As the Association for the Study of African American Life and History headed into Black History Month, its senior management told Diverse that the most important factor in the association’s ability to teach history was its ability to learn basic economics.
“The organization could not have been turned around without basic fiscal reform, like getting the financial records in order and developing a basic accounting system,” says association president, Dr. John Fleming. “In bad years, the annual conference lost $50,000 to $120,000. But we recently received a $1.5 million grant from Wachovia, and in 2006 we had a balanced budget and a growing paid membership of over 2000.”
It’s a far cry from the 1990s, when the association that Carter G. Woodson founded in 1915 was on the edge of bankruptcy. The paid membership was down to about 500 members and Woodson’s home at 1538 9th St. NW in Washington, D.C., was in need of maintenance. The association’s headquarters, also in the nation’s capital, was in such disrepair that the association was forced to clean out the building and sell it in 1999.
“Some neighbors actually cried when they saw the stacks of old books and journals being thrown into the dumpster,” says Dr. Daryl Scott, who is chairman of Howard University’s history department and head of ASALH’s publications committee. “There were multiple copies of those documents in libraries across the country so it wasn’t really a loss of important historical materials, but of a local symbol of Black pride.”
Ironically, as ASALH stood at the brink of bankruptcy, it’s greatest accomplishment, Black History Month, exploded in popularity. It is now observed in almost every school and community across the nation. And the number of Black history scholars, who make up the majority of the organization’s members, has been expanding.
But the association was unable to take advantage of those developments. During his lifetime, Woodson fought to keep ASALH independent of any particular college or university. But now the organization is only alive because of the assistance of historically Black colleges and universities. It’s publication, The Journal of African American Life and History, founded in 1916, failed to meet many deadlines and eventually stopped publishing. But it was revived by Dillard University professor and ASALH member V.P. Franklin. Today, the Journal operates out of a crowded office provided by Howard.
“ASALH has a long history and an important franchise of being the official body that sets the theme of Black History Month, but bringing it back required taking a long hard look at restructuring,” says the organization’s executive director, Sylvia Cyrus-Albritton. “The executive council struggled with basic management questions such as making personnel changes, seeking corporate support and improving our ability to sell Black history materials over the Internet. One of the biggest changes was adding businesspeople to the board, which had traditionally consisted of historians and academics.”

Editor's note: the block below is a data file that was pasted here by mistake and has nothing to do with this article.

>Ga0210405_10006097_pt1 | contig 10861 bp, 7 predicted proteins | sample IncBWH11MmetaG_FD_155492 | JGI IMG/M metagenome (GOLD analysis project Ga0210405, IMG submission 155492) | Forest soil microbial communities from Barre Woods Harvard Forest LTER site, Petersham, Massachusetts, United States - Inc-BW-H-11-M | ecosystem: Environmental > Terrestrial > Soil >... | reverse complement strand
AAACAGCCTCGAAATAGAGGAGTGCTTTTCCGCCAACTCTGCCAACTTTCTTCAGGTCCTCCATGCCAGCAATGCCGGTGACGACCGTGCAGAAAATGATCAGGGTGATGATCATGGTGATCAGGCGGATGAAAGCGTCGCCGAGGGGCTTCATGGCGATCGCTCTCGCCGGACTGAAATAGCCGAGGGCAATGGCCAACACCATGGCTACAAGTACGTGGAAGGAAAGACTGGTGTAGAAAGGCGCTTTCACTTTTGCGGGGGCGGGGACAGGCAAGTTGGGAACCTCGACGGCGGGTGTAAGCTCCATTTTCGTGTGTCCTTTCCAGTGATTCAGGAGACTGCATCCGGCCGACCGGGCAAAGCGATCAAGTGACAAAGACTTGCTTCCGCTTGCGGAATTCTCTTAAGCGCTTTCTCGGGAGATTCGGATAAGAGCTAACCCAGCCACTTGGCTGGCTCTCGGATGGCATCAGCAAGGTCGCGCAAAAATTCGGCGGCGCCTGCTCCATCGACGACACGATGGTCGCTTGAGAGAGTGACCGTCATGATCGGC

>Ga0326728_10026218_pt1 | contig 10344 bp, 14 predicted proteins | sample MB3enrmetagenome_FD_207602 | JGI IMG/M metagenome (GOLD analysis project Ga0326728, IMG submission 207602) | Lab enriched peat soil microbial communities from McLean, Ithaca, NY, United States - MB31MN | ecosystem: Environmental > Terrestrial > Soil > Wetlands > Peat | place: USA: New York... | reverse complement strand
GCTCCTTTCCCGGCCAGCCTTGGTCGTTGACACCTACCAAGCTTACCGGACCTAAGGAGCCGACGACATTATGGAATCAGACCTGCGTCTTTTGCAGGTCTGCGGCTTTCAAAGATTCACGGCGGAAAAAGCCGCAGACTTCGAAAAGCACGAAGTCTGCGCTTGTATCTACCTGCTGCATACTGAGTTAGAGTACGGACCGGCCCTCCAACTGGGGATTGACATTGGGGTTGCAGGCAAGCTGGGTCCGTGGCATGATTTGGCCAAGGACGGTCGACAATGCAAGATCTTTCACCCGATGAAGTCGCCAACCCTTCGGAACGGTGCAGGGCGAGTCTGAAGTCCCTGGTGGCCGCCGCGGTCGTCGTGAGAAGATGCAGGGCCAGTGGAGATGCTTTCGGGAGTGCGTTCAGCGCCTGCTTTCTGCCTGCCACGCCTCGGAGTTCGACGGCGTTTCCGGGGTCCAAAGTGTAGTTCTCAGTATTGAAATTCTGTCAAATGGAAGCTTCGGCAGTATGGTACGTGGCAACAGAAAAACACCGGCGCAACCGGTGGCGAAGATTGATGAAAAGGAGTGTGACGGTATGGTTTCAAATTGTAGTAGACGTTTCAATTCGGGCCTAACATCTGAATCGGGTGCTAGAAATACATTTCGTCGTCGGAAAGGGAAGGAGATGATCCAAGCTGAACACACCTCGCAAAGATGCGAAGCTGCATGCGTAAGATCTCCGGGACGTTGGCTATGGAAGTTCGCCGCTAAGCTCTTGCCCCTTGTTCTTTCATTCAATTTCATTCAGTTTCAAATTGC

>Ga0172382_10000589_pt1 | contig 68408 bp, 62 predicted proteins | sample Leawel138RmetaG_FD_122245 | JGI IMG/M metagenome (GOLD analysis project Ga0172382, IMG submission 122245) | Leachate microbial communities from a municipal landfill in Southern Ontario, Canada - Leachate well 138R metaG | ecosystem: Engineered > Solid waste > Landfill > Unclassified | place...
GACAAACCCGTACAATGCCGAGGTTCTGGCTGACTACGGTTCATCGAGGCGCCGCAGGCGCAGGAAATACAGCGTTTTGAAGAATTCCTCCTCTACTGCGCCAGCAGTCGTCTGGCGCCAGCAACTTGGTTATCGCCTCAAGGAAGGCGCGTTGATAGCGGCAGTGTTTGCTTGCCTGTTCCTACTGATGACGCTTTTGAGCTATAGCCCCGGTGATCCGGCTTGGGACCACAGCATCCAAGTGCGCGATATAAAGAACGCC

In reviving itself, ASALH adopted a strategy used by another Black institution headquartered in Washington — the National Council of Negro Women, which was founded by Woodson’s friend and collaborator, Mary McLeod Bethune. In recent years, NCNW has made a name for itself as the official sponsor of the popular “Black Family Reunion.” In 1995, the group moved into an impressive new building on Pennsylvania Avenue.
The upgrade was made possible in part by NCNW’s decision to sell its old headquarter, which had once been Bethune’s personal residence. The National Park Service bought the house and is maintaining it as a national historic site. As such, the government absorbs the cost of preserving the structure, managing the flow of visitors and communicating its significance to the public.
ASALH properties will house NPS offices, but neighborhood office space will be made available to ASALH to preserve the tie between the house and the organization.
Dr. Michael L. Blakey of the College of William and Mary was the anthropologist who headed much of the research for the NPS’s African Burial Ground Project in New York City. He cautions that ASALH may face some difficult challenges in its relationship to the Park Service. “It’s appropriate that they manage historic properties and monuments,” he says, but “there always has to be some process where agencies that operate Black sites remain accountable to the Black community. The Park Service has become much more sophisticated about African-American topics, but it took us years to work out an intellectually respectable interpretation of the Burial Ground.”
ASALH’s management is confident that it will have a productive relationship with the NPS. And they say that rebuilding the organization dedicated to Black history is much more important than maintaining direct ownership of the historic house.
“Our greatest jewel isn’t Woodson’s house or the office, but the journal he published and the organization he built,” says Fleming, “We don’t know that Black studies won’t be just a temporary trend in academia, so we’re revitalizing ASALH to help guarantee that we always have an independent organization that can conduct whatever research Black America needs.”
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